Young and old people from the city of Tabqa, southwest of Raqqa, have entered a vocational programme aimed at providing them with new skills and an entry point into the job market.
In the town of Tabqa, northern Syria, an organisation called Better Hope for Al-Tabqa, has opened a new college for the residents of the town and the surrounding region. The purpose of the college is to teach vocational skills to all people, regardless of their age. The organisation hopes that the additional skills taught to the people of Tabqa will help them enter the labour market, particularly as Syria prepares for its crucial reconstruction phase.
“We came to this free course to learn and we do not pay for what they give us,” said Saleh al-Ali, a student at the college. “Electrical installation is a good profession and I will benefit from it in the coming days. The course provides a lot of practical and theoretical lessons. We are learning a profession here.”
The college has divided its courses into three different vocations: sanitary installation, domestic electrical installation and agriculture. All three courses teach essential skills that will enable each student to play a role in the rehabilitation of their country upon graduation.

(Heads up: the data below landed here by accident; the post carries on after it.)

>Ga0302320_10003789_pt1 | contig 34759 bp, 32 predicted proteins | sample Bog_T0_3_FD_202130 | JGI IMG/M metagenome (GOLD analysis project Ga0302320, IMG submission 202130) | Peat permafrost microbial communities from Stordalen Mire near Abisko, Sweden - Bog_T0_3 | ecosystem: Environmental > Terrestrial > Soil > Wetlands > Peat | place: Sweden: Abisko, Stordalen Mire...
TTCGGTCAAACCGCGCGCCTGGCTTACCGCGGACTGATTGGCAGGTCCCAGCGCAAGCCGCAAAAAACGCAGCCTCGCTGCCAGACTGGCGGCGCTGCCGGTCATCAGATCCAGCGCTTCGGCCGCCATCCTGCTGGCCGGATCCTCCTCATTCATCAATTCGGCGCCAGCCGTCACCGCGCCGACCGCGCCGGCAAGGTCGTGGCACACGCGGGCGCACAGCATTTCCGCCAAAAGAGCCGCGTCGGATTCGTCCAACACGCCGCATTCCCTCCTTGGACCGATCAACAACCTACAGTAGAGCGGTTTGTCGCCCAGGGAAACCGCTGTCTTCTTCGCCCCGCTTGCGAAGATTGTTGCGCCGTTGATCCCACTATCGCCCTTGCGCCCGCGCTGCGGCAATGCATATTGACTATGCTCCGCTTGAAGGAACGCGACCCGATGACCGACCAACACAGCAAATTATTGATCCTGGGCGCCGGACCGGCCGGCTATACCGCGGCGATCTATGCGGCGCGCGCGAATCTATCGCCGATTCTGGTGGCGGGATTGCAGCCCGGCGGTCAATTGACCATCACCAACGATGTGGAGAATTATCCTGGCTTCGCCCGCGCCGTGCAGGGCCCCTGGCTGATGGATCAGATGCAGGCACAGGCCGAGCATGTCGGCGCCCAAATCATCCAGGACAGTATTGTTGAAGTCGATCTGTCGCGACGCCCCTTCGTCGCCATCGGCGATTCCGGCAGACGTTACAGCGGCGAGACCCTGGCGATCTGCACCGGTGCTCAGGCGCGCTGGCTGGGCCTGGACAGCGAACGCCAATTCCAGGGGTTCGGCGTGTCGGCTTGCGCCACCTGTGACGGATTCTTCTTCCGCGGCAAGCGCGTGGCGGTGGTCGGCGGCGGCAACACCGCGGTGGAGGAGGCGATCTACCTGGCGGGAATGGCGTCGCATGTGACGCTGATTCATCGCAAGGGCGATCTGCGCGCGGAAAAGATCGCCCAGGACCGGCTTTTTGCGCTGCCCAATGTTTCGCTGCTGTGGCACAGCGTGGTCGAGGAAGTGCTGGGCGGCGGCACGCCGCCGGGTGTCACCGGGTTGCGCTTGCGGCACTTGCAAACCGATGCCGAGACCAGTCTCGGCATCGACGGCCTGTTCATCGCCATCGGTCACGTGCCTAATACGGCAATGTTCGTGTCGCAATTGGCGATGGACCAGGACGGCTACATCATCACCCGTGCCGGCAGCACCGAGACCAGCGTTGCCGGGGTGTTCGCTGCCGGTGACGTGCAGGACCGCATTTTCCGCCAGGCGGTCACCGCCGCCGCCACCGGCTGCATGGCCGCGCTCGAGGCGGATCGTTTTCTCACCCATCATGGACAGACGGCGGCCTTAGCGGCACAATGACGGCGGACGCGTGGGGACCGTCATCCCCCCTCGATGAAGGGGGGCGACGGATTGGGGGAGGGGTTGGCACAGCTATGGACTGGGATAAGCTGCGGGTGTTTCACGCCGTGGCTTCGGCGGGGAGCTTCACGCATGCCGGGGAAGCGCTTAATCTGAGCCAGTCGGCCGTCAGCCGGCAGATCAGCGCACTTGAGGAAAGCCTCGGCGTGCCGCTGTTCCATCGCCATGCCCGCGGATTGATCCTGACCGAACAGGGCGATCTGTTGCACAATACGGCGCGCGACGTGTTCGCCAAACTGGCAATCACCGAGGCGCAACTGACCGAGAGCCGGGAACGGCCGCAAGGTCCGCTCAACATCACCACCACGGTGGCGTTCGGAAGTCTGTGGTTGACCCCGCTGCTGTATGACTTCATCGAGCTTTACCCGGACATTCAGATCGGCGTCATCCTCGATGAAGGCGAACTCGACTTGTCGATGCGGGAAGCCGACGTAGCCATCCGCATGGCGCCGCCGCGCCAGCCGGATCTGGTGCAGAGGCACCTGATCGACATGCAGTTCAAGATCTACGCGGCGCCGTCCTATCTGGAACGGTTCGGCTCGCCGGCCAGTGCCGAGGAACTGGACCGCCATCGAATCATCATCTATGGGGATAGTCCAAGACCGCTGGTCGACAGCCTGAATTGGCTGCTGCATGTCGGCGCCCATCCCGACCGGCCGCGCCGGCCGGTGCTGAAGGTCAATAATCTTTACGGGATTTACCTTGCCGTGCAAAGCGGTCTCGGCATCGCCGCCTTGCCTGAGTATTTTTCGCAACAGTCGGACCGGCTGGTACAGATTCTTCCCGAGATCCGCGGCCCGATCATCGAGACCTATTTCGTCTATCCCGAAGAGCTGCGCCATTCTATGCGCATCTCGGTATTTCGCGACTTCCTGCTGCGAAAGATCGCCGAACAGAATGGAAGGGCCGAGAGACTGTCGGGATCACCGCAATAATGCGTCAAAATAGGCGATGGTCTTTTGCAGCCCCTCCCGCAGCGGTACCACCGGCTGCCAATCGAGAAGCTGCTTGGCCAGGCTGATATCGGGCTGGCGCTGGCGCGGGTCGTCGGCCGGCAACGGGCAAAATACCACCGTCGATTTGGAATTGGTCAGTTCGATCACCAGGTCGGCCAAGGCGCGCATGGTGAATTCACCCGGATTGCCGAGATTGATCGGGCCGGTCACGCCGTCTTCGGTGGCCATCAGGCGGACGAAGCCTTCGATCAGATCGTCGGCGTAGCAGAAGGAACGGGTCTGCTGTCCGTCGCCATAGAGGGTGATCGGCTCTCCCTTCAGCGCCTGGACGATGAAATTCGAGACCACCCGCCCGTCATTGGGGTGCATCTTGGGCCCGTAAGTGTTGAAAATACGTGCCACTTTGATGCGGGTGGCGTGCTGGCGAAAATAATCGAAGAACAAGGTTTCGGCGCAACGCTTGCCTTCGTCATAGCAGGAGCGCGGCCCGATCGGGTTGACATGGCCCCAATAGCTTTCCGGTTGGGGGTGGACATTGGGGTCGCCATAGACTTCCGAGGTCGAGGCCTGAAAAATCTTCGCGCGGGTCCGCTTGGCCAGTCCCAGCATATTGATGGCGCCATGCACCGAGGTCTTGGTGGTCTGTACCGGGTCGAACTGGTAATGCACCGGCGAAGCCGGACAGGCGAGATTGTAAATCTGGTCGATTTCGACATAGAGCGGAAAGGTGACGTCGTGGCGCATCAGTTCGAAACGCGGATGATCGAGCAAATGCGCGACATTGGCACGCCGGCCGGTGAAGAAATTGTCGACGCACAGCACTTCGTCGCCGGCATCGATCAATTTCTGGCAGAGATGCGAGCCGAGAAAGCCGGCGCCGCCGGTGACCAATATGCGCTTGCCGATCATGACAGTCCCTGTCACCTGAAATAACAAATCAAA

The nearby city of Raqqa was almost completely destroyed by the scorched earth policy of ISIS. The militants caused total or partial damage to an estimated 65% of homes and 95% of structures and the city’s infrastructure as they lost territory to the Syrian Democratic Forces (SDF). Although ISIS was defeated in Raqqa in October last year, parts of the city still remain in a ruinous condition.
As reconstruction steadily progresses through the city and its suburbs, engineers and volunteers who have so far taken up the task will welcome an additional cadre of newly trained plumbers and electricians to assist in the rebuilding effort.
Moreover, agricultural land was not spared by ISIS’ scorched earth tactics, with many fields and supporting buildings burnt down by the militants. Additional local workers that have been trained by the Tabqa College will be able to join the effort in restoring the farms in the region, which in turn can once again grow produce for the people of Syria.
“The number of trainees is 40 for each course and its duration is two months,” said Abdul Hakim al-Rawi, one of the college’s lecturers. “After the graduation of this batch [of students] we will start the second course and we will get another 120 trainees in the next 6 months. There are no fees and tuition is free and we provide back and forth transportation for trainees.”
In addition to the college providing its students with skills that will benefit the future of Syria’s reconstruction and economic growth, it also provides students with a vital means of supporting themselves and their families.